Jon Ashworth, the shadow minister without portfolio and NEC member, said that Labour's policy remained the motion passed by this year's conference, which was open to competing interpretations (though most believe the tests it set for military action have been met). Party policy could not be changed without going through a similarly formal process, he argued. In advance of the meeting, Labour released a poll of members (based on an "initial sample" of 1,900) showing that 75 per cent opposed intervention. 

When Corbyn's team suggested that the issue be resolved after the meeting, those present made it clear that they "would not leave the room" until the Labour leader had backed down. By the end, only Corbyn allies Diane Abbott and Jon Trickett argued that party policy should be changed to oppose military action. John McDonnell, who has long argued for a free vote, took a more "conciliatory" approach, I'm told. It was when Hilary Benn said that he would be prepared to speak from the backbenches in the Syria debate, in order to avoid opposing party policy, that Corbyn realised he would have to give way. The Labour leader and the shadow foreign secretary will now advocate opposing positions from the frontbench when MPs meet, with Corbyn opening and Benn closing. 

The meeting had begun with members, including some who reject military action, complaining about the "discorteous" and "deplorable" manner in which the issue had been handled. As I reported last week, there was outrage when Corbyn wrote to MPs opposing air strikes without first informing the shadow cabinet (I'm told that my account of that meeting was also raised). There was anger today when, at 2:07pm, seven minutes after the meeting began, some members received an update on their phones from the Guardian revealing that a free vote would be held but that party policy would be changed to oppose military action. This "farcical moment", in the words of one present (Corbyn is said to have been unaware of the briefing), only hardened shadow cabinet members' resolve to force their leader to back down - and he did.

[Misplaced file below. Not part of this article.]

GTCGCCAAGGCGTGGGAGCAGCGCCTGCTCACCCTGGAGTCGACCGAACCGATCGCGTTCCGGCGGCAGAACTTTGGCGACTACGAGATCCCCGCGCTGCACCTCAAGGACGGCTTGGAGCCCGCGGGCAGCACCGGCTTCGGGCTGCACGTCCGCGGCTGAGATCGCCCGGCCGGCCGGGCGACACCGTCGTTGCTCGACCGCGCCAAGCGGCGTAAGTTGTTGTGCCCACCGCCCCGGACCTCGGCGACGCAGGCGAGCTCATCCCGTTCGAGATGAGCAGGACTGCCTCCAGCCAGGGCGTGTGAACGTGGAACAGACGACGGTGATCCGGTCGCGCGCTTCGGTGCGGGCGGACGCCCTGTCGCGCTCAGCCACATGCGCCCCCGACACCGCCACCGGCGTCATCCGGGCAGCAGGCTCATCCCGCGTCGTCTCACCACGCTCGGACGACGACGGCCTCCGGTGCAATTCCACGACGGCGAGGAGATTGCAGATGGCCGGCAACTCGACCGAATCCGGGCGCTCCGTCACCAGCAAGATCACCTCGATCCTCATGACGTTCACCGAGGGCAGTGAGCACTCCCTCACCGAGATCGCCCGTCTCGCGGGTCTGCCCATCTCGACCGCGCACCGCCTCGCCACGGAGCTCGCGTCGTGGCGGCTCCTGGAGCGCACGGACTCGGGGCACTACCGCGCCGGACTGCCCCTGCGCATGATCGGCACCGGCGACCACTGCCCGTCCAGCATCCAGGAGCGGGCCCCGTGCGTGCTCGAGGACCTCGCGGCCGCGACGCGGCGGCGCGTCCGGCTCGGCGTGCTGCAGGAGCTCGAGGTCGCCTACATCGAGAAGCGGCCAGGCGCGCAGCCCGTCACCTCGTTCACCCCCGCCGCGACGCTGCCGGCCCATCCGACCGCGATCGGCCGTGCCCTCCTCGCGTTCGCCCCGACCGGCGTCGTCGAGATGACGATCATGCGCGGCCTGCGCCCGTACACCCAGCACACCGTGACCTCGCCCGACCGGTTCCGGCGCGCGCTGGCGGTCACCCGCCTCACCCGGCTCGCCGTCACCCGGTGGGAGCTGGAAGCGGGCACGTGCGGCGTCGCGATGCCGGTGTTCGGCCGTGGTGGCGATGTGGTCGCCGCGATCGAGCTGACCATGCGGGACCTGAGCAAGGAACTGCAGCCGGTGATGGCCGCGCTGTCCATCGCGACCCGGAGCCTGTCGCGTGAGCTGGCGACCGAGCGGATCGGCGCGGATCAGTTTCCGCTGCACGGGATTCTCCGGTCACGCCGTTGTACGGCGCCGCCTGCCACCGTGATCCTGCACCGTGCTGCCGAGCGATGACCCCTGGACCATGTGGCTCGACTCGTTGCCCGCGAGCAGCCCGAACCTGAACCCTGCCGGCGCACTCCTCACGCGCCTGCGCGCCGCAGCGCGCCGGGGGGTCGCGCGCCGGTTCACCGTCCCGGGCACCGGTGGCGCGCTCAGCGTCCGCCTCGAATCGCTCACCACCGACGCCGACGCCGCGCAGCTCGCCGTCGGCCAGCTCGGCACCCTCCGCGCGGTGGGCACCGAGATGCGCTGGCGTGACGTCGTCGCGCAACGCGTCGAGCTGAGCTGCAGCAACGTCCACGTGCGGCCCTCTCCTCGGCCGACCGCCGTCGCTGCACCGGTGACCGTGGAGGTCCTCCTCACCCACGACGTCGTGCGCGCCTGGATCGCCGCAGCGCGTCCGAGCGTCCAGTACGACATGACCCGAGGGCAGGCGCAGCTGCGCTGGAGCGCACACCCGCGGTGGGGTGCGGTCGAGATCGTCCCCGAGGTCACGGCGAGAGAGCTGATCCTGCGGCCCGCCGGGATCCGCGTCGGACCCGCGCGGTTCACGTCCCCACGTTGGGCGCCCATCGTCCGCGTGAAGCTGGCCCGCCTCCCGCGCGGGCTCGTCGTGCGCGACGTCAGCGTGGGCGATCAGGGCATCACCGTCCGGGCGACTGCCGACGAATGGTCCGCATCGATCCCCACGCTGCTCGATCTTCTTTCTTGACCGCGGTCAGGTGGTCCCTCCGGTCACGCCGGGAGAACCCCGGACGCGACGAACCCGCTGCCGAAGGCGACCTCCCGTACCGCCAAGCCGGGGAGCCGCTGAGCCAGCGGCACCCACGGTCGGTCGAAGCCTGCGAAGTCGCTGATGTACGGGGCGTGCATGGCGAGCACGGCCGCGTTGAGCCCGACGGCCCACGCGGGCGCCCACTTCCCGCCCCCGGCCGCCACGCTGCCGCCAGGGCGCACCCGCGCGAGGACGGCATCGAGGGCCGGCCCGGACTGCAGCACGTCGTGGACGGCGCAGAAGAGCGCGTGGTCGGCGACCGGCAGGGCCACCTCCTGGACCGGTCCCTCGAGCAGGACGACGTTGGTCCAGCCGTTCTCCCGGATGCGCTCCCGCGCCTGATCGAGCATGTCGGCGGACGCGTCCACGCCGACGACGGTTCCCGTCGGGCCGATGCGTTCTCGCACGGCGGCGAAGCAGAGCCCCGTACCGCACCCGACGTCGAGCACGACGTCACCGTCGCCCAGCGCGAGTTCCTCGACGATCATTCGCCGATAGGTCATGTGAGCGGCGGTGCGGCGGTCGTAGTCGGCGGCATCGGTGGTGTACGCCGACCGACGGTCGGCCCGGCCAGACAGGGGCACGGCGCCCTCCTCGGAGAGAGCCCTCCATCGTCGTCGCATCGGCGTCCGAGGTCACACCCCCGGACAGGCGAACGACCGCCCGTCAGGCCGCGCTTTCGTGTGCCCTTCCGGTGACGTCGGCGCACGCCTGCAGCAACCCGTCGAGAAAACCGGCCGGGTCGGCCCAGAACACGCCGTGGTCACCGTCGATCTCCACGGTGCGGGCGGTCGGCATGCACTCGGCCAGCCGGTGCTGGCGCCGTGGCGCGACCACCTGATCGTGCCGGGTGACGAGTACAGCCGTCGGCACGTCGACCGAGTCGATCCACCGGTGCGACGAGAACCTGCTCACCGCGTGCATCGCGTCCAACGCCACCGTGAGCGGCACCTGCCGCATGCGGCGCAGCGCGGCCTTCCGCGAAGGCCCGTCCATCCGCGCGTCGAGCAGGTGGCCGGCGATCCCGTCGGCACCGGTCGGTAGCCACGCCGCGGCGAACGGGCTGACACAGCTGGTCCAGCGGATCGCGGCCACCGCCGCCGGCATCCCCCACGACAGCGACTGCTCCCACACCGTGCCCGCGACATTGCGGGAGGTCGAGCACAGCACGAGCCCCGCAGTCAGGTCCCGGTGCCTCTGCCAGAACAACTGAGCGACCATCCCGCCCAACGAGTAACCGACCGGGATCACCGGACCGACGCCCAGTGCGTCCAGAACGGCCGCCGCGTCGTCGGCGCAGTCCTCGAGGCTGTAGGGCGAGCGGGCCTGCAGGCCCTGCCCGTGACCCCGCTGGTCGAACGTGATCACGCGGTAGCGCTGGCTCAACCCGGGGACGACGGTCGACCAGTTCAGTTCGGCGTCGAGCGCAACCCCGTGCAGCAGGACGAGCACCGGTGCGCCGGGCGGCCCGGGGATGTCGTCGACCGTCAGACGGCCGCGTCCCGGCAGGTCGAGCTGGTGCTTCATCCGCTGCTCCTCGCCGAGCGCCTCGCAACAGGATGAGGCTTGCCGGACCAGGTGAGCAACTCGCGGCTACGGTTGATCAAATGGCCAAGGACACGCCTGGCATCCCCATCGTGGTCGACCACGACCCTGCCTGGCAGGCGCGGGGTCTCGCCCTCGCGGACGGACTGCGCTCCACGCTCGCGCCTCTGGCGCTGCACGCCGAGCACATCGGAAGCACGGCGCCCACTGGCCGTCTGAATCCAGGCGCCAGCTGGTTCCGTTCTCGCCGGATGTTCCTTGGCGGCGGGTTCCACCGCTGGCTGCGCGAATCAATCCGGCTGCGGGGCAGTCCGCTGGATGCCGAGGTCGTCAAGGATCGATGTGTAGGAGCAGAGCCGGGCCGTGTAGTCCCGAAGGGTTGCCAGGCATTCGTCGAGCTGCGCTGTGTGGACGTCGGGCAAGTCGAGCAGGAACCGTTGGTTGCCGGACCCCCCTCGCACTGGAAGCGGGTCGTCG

In a statement released following the meeting, a Corbyn spokesperson confirmed that a free vote would be held but made no reference to party policy: 

"Today's Shadow Cabinet agreed to back Jeremy Corbyn's recommendation of a free vote on the Government's proposal to authorise UK bombing in Syria.   

"The Shadow Cabinet decided to support the call for David Cameron to step back from the rush to war and hold a full two day debate in the House of Commons on such a crucial national decision.  

"Shadow Cabinet members agreed to call David Cameron to account on the unanswered questions raised by his case for bombing: including how it would accelerate a negotiated settlement of the Syrian civil war; what ground troops would take territory evacuated by ISIS; military co-ordination and strategy; the refugee crisis and the imperative to cut-off of supplies to ISIS."

George Eaton is political editor of the New Statesman.